In short, the more opportunities for consumers to interact with Google, by tap, swipe, or voice interaction, the more data collection, more granular consumer profiling, and the more revenue Google can generate. It’s just that this kind of somewhat intrusive proliferation into the very fabric of our everyday lives takes time, and it is early yet. Nevertheless, the smart display appears to be both Amazon and Google’s next big bet in home automation adoption, and for good reason: Offering a smart speaker with a screen offers a lot more value than a speaker without a screen. After years of using laptops, tablets, and smartphones, we are all far more comfortable with screens than with facsimiles of intercoms. We are also visual beings. We like images and video. We like to see the weather report, not just hear it. We like to be able to read a recipe and watch photos or videos of what a dish should look like as we make it. And so it makes sense for smart speakers equipped with digital assistants to be equipped with screens.

Now let’s talk about those facts and figures I mentioned earlier.

In case you missed it, Google has been killing it on the smart speaker front lately. Look at these numbers (courtesy of Canalys):

Smart speaker sales are up 187% YoY, and Google leads the pack with 449% growth. Total shipments of smart speakers increased from 5.8 million a year ago to 16.8 million in 2018.

Here’s the most interesting part: A year ago, Amazon was the clear leader in the space, with 82.3% of the market (to Google’s roughly 17%). In just a year, Google managed to double its share (up to 32.3%) while Amazon dropped down to 24.5%.

Note that China seems to be responsible for roughly 50% of global smart speaker growth right now, with Alibaba and Xiaomi not only accounting for about 30% of smart speaker growth globally but 90% of smart speaker growth in China.

Now, let us take a step back and look at the larger opportunity for smart speakers (and smart displays) looking to 2020 and beyond:

Our colleagues at Gartner predict that 75% of US households will have smart speakers by 2020. Based on census bureau statistics and trending, there will be roughly 124 million US households at the end of 2020. 75% of 124 million is 93 million households. Assuming that most of these households will have two or more smart speakers, based on Gartner’s projections, the market for home-based smart speakers in the US alone could grow to well above 200,000,000 devices in the next 28 months. (In excess of what the above chart projects.)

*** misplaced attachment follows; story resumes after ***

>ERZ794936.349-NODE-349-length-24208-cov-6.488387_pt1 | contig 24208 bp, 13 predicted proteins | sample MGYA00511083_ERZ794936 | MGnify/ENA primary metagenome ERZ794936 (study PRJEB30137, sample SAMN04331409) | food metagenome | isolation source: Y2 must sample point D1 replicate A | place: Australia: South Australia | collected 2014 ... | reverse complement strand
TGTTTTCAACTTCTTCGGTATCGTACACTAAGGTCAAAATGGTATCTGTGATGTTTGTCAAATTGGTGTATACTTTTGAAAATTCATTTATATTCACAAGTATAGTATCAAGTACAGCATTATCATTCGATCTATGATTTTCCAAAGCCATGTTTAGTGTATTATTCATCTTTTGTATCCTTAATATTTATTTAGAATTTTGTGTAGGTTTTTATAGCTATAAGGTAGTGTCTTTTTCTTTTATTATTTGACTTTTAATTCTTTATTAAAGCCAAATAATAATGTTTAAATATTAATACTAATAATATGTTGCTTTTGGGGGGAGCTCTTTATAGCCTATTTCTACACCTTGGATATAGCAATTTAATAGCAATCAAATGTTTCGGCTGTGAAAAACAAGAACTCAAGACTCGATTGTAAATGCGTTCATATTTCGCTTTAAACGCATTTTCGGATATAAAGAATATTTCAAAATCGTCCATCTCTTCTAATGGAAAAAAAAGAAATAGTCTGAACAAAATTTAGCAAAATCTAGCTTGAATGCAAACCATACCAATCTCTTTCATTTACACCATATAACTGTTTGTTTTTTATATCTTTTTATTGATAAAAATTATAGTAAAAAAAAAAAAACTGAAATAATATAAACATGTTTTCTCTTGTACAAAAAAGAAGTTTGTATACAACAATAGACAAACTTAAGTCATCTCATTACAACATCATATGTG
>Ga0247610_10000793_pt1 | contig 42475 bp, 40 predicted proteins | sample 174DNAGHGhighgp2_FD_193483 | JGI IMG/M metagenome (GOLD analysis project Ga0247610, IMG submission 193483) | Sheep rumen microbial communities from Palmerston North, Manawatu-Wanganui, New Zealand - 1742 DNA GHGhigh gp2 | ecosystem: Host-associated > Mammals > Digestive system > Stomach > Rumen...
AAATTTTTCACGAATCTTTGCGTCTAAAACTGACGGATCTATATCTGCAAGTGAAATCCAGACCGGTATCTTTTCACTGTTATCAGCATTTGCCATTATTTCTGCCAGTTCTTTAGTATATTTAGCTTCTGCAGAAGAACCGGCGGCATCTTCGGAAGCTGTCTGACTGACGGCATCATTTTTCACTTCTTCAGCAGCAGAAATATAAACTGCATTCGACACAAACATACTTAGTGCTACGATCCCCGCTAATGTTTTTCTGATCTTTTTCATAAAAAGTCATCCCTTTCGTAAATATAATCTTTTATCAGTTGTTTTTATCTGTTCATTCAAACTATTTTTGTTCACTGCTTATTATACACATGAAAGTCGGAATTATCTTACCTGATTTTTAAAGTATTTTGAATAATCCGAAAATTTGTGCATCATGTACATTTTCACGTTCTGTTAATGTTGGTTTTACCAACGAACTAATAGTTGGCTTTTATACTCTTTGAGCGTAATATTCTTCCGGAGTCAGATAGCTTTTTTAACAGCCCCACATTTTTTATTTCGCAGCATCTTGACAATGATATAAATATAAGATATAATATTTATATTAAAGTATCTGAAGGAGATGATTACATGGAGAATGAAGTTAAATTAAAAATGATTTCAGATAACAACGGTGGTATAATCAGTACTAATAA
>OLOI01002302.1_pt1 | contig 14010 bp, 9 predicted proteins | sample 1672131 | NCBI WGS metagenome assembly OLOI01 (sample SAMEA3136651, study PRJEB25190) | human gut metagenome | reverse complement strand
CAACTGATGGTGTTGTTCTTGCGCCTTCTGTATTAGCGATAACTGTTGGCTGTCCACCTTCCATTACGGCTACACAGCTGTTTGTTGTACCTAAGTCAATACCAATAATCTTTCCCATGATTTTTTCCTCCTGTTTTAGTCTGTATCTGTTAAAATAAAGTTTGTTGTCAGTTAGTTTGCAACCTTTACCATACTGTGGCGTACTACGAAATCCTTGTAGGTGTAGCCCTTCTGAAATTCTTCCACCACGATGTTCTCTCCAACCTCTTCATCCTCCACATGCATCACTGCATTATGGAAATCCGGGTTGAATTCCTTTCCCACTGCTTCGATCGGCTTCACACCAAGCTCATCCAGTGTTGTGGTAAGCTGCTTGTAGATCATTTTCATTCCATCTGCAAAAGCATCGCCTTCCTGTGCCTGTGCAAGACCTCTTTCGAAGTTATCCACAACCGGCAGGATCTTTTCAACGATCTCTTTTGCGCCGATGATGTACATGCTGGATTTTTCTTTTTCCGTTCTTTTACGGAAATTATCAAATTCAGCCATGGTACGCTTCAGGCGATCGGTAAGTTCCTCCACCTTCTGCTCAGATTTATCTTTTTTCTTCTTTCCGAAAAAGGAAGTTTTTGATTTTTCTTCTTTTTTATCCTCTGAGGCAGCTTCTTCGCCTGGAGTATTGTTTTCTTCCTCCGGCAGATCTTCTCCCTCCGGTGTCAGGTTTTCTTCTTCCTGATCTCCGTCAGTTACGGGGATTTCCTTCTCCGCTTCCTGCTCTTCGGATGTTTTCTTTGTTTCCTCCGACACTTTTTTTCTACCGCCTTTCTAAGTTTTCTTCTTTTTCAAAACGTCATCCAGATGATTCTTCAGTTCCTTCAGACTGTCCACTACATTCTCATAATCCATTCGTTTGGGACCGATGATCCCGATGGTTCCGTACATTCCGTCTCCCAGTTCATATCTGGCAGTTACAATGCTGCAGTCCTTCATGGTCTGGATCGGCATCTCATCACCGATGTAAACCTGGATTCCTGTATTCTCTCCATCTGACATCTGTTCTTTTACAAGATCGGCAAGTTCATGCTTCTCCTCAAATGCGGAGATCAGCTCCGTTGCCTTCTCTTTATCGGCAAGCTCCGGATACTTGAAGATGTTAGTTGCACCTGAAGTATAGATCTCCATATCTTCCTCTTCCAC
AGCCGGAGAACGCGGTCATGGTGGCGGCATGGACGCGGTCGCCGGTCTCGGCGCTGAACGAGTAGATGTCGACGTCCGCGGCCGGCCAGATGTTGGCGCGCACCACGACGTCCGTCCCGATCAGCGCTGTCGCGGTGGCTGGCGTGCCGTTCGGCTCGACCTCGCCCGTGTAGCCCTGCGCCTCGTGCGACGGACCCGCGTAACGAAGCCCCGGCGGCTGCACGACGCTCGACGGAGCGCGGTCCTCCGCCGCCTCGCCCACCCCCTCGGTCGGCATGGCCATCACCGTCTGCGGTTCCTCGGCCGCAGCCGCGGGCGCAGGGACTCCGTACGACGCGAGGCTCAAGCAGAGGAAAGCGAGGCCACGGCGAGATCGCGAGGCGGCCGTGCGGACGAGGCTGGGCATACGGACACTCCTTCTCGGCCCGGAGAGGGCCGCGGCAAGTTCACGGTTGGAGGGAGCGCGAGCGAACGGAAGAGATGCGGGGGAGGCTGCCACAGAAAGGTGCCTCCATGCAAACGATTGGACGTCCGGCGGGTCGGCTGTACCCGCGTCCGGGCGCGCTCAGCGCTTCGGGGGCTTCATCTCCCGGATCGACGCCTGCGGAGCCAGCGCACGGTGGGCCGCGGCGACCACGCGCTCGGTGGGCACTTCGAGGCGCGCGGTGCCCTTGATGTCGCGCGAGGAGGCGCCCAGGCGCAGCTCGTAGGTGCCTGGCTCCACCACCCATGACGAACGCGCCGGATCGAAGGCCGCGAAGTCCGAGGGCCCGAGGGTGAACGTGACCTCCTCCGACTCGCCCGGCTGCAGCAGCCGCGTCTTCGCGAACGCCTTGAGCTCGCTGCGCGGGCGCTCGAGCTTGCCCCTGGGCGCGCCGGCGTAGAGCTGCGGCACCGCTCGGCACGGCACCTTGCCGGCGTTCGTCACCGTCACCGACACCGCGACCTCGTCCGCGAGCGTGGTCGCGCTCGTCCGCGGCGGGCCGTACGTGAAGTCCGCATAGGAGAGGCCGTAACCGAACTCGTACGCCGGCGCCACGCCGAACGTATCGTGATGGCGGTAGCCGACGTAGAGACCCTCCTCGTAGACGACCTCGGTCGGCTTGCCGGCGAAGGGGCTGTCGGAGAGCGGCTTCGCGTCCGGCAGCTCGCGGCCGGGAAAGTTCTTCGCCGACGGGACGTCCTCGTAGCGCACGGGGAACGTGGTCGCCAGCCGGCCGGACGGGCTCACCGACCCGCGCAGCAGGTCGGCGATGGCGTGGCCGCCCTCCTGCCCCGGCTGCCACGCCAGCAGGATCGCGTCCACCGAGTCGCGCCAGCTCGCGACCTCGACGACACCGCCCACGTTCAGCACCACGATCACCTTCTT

I don’t share Gartner’s optimism regarding 75% adoption by Q1 2021, but even if only 45% of households have adopted smart speakers by then, we are looking at upwards of 110,000,000 smart speakers in US homes 28 months from now.

This piece from also has some pretty interesting data predictions on the shift in global smart speaker share between 2018 and 2020. Note Google’s predicted dominance over Amazon:


For reference, also take a few minutes to go over this piece from Musically, which dives into smart speaker sales and market share forecasts.

So yeah. It’s a lot to digest, and all of those growth charts should be taken with a grain of salt, but that is why we should all assume that Google is dead serious about owning as much of that space as it can. It was a mistake to allow Amazon to dominate it as long as it did, and I don’t expect Google to make the same error twice. If indeed Google plans to release a smart display product of its own to push back against Amazon’s Echo Show, this is why.

Now you know.




About the Author

Olivier Blanchard has extensive experience managing product innovation, technology adoption, digital integration, and change management for industry leaders in the B2B, B2C, B2G sectors, and the IT channel. His passion is helping decision-makers and their organizations understand the many risks and opportunities of technology-driven disruption, and leverage innovation to build stronger, better, more competitive companies.  Read Full Bio.